Ralph Turner “Ralphie” Miller
Ralph Turner “Ralphie” Miller was born on September 4, 1932 in Florenceville,
Carleton County, New Brunswick. He is the son of the late Doris (nee Peters)
and Norman Miller.
Miller at the tying bench in August 1995
started tying flies at the age of ten. By the age of fourteen he was tying
flies for sale. His uncle, Carleton Miller, was his inspiration to start
salmon fishing and tying flies. At that the American fishermen from Maine
often dominated time, fishing on the Saint John River. They used the Classic
flies more than any other type. Ralphie often found their flies on the beach,
thanks to their poor back casting. He would search the shoreline constantly.
This was his way of obtaining an early supply of flies. He certainly couldn't
afford to buy them. When his uncle bought Ralphie a fly tying catalogue, he
was fascinated by it. His uncle then helped buy some of the basic fly tying
materials and pretty soon he was ready to start tying, without any help or
instructions. Ralphie began to dissect some of the fully dressed flies that
were not usable and, slowly but surely things began to come together. His
first attempt to tie a fly was with a regular bait hook, a few feathers from
an old farm rooster, sewing thread from the sewing basket and some of his
sister's red fingernail polish. Ralphie and a close friend dashed to a nearby
eddy just below the salmon pool where the real test was on, no luck. His dear
pal Ernie wanted to use the fly, so in disgust Ralphie gave it to him. The
unbelievable happened. Ernie landed a chub! Who really knows the true source
of inspiration! At least it helped to restore Ralphie's ego, if nothing
For more than forty-five years, he has experimented with fly patterns. He is
confident that he could have drummed up some patterns such as “Killer Miller”
or “Fame and Fortune”, but it just wasn't meant to be. However, he has tied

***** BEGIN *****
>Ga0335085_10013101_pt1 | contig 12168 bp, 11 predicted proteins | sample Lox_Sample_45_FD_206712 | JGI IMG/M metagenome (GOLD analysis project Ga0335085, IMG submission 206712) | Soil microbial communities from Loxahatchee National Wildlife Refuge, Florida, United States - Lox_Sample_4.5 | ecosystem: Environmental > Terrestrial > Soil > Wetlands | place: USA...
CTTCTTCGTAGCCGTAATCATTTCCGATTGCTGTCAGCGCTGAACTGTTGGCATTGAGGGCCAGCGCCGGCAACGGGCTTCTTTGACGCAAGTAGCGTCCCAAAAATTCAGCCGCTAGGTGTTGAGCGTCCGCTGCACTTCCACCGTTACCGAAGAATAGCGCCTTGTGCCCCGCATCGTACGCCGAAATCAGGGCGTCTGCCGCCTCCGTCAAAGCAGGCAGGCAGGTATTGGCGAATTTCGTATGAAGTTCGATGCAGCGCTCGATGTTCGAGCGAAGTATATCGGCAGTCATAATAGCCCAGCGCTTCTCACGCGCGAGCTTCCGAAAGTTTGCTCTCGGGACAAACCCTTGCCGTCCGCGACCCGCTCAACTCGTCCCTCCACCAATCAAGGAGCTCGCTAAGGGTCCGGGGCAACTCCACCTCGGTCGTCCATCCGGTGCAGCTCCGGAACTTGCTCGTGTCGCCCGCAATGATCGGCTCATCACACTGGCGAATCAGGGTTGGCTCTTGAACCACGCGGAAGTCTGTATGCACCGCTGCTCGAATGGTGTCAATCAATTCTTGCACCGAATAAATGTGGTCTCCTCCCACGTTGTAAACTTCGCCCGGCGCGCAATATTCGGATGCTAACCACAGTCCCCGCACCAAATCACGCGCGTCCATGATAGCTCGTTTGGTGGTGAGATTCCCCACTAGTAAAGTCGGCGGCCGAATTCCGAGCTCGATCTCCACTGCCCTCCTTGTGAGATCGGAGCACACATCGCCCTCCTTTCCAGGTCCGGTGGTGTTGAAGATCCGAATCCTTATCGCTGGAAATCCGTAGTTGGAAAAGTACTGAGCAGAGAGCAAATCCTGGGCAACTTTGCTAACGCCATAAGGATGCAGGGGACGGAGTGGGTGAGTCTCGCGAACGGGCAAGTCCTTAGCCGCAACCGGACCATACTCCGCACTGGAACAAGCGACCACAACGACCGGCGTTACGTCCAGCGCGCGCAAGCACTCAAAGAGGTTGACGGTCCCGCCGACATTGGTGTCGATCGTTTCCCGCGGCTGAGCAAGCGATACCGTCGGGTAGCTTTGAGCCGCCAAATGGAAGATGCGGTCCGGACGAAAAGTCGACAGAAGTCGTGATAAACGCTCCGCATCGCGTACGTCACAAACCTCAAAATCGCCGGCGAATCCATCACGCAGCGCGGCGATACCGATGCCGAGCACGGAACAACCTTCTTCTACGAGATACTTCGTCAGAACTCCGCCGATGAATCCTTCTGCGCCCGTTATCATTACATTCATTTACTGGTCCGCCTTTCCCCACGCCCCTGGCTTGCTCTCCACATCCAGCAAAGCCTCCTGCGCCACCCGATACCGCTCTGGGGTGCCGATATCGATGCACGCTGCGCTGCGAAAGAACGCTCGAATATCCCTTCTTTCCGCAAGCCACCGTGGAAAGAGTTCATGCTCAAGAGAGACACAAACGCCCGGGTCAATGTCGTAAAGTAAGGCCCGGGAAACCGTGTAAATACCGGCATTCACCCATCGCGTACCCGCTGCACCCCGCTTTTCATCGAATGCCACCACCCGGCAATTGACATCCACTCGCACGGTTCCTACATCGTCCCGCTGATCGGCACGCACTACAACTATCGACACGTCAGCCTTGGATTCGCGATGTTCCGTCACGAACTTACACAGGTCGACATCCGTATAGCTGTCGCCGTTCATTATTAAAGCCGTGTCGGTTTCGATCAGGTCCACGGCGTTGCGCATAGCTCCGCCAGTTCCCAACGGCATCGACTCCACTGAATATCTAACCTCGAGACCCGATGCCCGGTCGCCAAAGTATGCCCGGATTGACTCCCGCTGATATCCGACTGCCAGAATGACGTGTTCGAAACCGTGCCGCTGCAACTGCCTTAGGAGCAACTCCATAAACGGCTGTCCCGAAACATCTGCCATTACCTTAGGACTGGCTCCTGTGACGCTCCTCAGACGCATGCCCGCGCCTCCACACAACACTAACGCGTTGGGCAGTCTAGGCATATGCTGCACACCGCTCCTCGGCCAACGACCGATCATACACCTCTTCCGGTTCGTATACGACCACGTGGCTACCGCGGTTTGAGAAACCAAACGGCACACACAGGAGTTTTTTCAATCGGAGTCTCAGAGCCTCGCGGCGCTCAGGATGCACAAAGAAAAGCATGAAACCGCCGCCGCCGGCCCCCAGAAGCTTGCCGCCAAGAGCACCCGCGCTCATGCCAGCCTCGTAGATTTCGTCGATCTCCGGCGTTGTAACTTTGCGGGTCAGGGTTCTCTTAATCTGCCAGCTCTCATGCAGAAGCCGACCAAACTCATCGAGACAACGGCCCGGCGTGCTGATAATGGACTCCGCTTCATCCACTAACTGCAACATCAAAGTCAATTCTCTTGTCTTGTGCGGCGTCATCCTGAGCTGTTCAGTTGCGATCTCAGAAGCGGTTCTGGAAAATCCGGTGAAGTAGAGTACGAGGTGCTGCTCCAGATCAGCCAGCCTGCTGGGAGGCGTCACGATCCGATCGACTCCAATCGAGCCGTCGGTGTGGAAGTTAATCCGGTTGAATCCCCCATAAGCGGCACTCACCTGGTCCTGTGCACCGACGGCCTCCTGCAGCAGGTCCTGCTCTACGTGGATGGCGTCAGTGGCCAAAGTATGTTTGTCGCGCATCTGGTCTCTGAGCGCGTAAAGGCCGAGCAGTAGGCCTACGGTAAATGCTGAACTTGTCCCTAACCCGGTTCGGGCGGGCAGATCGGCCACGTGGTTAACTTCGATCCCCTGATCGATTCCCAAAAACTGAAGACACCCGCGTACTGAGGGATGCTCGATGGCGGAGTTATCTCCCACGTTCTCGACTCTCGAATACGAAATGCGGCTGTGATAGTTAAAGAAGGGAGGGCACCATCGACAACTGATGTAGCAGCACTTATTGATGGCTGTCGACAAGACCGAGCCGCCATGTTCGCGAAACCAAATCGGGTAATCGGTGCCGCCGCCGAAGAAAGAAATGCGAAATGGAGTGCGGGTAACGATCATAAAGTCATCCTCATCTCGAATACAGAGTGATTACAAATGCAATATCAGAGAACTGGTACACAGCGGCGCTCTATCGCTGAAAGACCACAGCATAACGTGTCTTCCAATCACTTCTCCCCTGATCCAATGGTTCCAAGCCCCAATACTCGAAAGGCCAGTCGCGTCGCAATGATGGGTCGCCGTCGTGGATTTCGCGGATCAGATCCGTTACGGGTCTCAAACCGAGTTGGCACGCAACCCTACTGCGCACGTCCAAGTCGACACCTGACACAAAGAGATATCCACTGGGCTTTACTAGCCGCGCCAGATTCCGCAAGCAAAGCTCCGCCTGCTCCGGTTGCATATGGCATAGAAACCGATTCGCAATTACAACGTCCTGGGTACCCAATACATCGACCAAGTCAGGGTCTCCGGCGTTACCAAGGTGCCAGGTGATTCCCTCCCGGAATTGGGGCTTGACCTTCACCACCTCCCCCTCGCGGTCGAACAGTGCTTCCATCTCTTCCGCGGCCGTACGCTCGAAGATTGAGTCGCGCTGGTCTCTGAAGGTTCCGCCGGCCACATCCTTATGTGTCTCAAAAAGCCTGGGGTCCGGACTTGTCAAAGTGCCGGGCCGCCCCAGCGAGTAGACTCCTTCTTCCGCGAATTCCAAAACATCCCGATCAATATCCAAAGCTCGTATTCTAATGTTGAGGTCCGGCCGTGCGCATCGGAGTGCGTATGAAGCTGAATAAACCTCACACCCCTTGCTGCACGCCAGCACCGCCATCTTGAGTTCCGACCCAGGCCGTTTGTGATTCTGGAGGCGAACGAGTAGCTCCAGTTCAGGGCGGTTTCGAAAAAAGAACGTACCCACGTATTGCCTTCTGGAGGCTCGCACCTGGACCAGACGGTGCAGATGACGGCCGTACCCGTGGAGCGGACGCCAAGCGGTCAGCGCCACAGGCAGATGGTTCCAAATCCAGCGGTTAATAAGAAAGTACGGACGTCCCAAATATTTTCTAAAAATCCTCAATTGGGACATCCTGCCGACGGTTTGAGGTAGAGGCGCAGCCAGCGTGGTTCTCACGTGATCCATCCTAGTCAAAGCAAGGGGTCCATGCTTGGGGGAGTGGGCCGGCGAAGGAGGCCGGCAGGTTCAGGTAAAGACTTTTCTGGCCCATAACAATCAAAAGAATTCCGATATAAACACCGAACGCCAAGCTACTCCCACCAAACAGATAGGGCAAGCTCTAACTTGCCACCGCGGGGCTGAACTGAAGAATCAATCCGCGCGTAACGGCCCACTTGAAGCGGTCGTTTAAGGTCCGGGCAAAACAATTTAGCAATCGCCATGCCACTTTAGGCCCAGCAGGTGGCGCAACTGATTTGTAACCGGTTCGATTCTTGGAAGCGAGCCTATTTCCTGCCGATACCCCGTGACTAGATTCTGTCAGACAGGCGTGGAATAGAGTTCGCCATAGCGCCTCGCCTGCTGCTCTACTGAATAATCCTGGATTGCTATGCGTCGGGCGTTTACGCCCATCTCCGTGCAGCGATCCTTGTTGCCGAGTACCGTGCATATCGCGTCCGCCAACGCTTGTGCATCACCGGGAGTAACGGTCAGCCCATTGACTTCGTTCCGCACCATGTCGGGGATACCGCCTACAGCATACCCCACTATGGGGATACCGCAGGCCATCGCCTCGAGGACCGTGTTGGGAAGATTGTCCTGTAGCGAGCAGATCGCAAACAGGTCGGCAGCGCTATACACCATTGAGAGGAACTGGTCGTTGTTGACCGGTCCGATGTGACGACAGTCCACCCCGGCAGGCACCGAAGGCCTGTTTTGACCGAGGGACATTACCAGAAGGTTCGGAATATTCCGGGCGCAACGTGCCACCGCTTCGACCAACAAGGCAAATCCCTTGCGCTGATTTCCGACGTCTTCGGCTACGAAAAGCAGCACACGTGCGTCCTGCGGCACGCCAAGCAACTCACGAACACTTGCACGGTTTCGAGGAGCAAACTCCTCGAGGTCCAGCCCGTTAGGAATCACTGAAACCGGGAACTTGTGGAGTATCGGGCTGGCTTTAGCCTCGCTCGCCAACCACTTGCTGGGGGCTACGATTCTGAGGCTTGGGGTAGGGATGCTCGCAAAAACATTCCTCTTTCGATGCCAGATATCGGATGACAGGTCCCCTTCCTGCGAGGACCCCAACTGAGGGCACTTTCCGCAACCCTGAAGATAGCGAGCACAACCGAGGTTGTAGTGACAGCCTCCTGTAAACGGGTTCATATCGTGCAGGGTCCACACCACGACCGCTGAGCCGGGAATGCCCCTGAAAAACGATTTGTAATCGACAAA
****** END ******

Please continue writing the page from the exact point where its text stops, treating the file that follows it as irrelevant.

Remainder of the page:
his own variations of the fully dressed and the current bucktails, bombers and
To Ralphie, the completion of a well-tied fly is rewarding, especially when it
catches a big salmon. Fly tying is a very challenging art that opens up one's
imagination. Having your customer’s report their catches and request special
flies tied to their specifications is extremely exciting.
Ralphie's favourite Classic fly is a “Jock Scott.” His favourite fly to fish
with is a dry fly. The “Royal Wulff” or “Royal Coachman” is his preferences
both for tying and fishing. His favourite fly tier was the late Clovis
Arseneault from Atholville, New Brunswick.
As a fly tier, Ralph Turner Miller represents the Saint John River, Tobique
River, the Restigouche and Miramichi drainage in the northern half, such as
Miramichi at Juniper, Renous, Little Southwest and the Northwest. His
favourite river is the Restigouche where he landed fish up to thirty pounds,
not to mention the big ones that got away.
In the early years of Ralph Miller's life, he was blessed with an environment
that was only short of paradise for fishing salmon and trout. He had access
to three trout streams that ran across his parent’s farm. His years on the
farm were truly full of romance and adventure. He also had excellent
hunting. He had the best of both worlds.
He graduated in 1950 and went on to become a schoolteacher. In 1977, he opened
“Miller’s Rod and Gun Shop” that he operated out of the Village Place Mall in
Florenceville, New Brunswick until 1993. Most of Ralph's life has been
dedicated to education, twenty years of teaching school and forty-five years
of offering his services in fly tying, gunsmithing and rod and reel repair.
He also rented boats to his customers in the fishing and hunting fraternity.
He has taught fly tying at the Community College in Woodstock as well as
teaching the art on an individual basis, especially through his Rod and Gun
Shop where he had constant contact with many fine fishermen and fly tiers. He
would like to be classified as a good sportsman. He is a strong supporter of
“hook and release.” He believes that fishing in the future will have to rest
with new attitudes. Fishermen must learn to put back what they have taken
away. They can no longer think that the fish resource is limitless. They
should make a gallant effort to find better ways of conservation.
L/R Dewey Gillespie, Ralph
Miller and W.F. “Budd” Kitchen standing in front of Ralph’s Framed
Presentation at Where The Rivers Meet, The Fly Tyer’s of New Brunswick Display
at Brookdale Nurseries at Miramichi City in 1996
selling his shop, he now mopes about the place offering his assistance. He
still has that desire to be near his customers and probably always will. He
does not have much interest in full retirement. His philosophy is “to wear
out as opposed to rusting out.”
On December 30, 2004 I spoke to Ralph and he told me that he does not tie as
many flies as he used to. He has been spending a lot of time trying to master
the art of tying the fully dressed patterns. He also has several personal
projects on the go that keep him busy.
Rusty Wulff tied
by Ralph Miller 1995